In the pre-dawn hours of October 18, 2014, the Hong Kong police, having earlier cleared road obstacles in the Mongkok area and having narrowed down the protest area to the southern part of Nathan Road  (but almost immediately protesters replaced and reinforced the road blocks), began a violent attack on unarmed and peaceful protesters. They charged into the crowd wielding batons indiscriminately on the protesters, while shouting on loudspeakers: "Stop using violence!". It is clear from various video clips that protesters had never charged at the police nor had acted violently, and they had nothing but umbrellas, goggles and masks for self-protection. A number of protesters got beaten on the head and bled profusely. Obviously, this sudden use of violence by the police without pre-warning has done nothing but stir more people to come out to occupy the streets. All this happened right on the heel of C.Y. Leung's government having consented to hold talks with representatives of the Hong Kong Federation of Students on Tuesday, October 21, 2014. Such incoherent action on the part of the SAR government is considered by the students and protesters to be serving no constructive purpose in the way of resolving the stalemate between government and the protesters.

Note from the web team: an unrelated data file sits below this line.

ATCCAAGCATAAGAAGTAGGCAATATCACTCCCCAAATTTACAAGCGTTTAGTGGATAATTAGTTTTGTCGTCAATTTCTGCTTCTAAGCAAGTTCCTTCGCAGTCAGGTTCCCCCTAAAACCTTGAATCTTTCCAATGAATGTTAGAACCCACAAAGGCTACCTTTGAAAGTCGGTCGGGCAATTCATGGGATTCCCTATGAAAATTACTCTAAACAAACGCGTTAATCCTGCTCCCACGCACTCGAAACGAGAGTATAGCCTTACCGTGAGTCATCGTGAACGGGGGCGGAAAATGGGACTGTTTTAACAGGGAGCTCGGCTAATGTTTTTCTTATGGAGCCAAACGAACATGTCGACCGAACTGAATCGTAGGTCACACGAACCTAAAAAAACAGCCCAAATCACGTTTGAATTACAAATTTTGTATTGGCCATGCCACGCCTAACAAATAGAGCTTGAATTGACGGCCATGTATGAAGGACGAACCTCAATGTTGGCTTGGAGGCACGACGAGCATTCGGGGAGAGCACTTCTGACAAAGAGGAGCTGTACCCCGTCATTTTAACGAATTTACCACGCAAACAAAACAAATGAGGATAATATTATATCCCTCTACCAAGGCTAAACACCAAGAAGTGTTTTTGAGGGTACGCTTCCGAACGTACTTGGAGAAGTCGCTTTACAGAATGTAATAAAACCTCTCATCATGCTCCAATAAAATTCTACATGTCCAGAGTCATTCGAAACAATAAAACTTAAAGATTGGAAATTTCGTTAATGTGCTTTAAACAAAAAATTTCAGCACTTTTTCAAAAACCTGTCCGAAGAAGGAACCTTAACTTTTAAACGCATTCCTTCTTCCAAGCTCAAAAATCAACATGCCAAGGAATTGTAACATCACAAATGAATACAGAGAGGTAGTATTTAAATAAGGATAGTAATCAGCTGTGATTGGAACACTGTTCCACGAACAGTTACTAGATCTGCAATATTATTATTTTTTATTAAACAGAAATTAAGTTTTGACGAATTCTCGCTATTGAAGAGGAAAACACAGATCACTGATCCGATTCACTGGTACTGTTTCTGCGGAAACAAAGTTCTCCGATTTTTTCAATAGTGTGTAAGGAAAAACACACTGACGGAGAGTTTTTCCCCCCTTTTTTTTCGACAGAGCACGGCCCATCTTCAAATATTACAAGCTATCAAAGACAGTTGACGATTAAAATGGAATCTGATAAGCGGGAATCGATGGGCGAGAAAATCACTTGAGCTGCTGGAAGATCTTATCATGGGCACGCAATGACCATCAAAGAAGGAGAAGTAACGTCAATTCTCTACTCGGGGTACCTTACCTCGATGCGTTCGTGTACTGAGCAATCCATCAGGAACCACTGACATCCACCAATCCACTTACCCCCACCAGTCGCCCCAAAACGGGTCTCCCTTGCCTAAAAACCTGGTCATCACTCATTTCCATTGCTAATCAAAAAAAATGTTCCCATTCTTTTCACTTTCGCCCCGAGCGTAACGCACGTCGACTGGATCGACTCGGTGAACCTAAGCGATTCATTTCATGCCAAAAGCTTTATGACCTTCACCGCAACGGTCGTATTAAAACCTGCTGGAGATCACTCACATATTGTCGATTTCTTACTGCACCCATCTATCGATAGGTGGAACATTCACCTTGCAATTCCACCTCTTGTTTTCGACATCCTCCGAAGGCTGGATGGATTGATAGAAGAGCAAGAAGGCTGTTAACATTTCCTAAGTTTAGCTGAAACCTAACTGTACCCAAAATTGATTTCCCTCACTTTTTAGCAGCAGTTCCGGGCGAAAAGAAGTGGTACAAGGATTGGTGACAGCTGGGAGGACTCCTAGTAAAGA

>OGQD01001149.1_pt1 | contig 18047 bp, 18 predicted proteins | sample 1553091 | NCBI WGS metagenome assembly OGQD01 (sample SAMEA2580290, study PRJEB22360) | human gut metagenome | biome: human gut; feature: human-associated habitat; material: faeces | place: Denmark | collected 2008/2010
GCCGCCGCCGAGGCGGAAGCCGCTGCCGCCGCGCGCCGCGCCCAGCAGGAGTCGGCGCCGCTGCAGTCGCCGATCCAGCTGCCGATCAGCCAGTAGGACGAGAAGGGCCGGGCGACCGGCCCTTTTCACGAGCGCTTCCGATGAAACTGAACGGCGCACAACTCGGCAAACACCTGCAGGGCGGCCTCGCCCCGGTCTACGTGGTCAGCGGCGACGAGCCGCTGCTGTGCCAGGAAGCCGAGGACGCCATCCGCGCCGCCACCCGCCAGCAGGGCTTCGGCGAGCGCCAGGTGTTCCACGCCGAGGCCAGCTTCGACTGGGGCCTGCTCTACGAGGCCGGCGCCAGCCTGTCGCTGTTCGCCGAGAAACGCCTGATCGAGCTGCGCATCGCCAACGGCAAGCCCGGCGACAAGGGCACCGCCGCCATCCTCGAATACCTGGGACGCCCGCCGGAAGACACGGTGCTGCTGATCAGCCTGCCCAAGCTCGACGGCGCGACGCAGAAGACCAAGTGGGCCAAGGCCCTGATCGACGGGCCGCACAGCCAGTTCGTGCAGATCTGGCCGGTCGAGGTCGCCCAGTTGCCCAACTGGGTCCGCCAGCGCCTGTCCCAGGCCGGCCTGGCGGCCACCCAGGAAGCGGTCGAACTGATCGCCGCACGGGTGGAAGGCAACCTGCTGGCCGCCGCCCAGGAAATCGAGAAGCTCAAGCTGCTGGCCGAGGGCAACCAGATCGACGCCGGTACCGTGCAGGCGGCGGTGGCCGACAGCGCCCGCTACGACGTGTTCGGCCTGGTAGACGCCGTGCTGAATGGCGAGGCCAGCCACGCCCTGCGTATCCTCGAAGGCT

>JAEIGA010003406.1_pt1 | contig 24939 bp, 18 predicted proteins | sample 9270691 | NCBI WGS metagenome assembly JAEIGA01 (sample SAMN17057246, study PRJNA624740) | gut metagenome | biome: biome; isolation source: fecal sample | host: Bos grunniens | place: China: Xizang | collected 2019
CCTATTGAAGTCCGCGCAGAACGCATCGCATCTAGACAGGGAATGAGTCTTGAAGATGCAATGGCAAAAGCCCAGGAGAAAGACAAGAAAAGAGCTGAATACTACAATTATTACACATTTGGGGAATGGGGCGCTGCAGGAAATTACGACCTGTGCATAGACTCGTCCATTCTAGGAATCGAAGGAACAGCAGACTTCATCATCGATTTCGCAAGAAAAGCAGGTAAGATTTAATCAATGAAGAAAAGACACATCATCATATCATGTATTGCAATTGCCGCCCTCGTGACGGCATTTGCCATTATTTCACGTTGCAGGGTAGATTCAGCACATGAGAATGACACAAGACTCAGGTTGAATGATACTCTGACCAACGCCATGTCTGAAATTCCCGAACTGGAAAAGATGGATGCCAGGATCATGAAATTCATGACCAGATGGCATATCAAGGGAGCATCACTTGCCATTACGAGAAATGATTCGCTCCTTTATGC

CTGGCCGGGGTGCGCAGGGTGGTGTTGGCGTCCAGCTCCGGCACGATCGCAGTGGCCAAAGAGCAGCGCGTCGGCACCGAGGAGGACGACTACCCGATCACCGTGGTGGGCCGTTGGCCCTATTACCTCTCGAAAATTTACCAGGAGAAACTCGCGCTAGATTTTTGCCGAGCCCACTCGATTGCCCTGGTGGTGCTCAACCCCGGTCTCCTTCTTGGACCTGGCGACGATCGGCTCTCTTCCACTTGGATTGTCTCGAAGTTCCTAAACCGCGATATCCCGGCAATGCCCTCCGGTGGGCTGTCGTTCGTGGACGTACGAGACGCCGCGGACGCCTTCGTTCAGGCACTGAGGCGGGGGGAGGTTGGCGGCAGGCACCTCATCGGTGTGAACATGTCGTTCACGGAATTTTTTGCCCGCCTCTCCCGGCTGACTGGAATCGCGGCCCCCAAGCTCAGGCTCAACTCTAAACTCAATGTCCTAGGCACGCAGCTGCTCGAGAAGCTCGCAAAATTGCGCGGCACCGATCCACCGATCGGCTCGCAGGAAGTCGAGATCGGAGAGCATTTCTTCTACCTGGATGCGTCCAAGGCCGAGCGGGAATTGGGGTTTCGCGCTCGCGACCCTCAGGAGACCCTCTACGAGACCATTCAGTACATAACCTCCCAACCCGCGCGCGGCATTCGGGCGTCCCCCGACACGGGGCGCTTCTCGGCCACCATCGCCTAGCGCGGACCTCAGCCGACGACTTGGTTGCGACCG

Rumor has it that the handling of the street protests are being directly controlled by Chinese senior officials who are gathered at a luxury villa in Shenzhen for the purpose, and that Hong Kong officials travel frequently to Shenzhen to obtain instructions.

It is plain that the deepening clash is actually rooted in the fundamental difference in views about the spirit of law held by the pro-democracy camp (in fact most Hong Kongers) and the pro-government camp (including the Beijing and SAR governments). The SAR/Beijing governments regard "依法施政" (which can be interpreted as "Rule by Law") as their sacrosanct right and entitlement with no room for compromise. Once the governments determine a public act as illegal, they automatically have the inviolable right to put a stop to it even if it means resorting to excessive force and violence and ignoring citizens' basic rights. On the other hand, Hong Kongers are used to the concept of "Rule of Law" and universal values like human rights and freedoms (which are in fact protected under the Basic Law). "Rule of law" can be interpreted as "依法限權" (thanks to Legislator Dennis Kwok for this innovative and apt interpretation), meaning that the spirit of law demands self-restraint on the part of those holding power (such as a government), allowing an independent judiciary to protect the rights and freedoms of citizens. A shining example of the rule of law in practice is that Joshua Wong, who had been arrested on some unsustainable charges, was released within forty-eight hours by virtue of a court decision and order.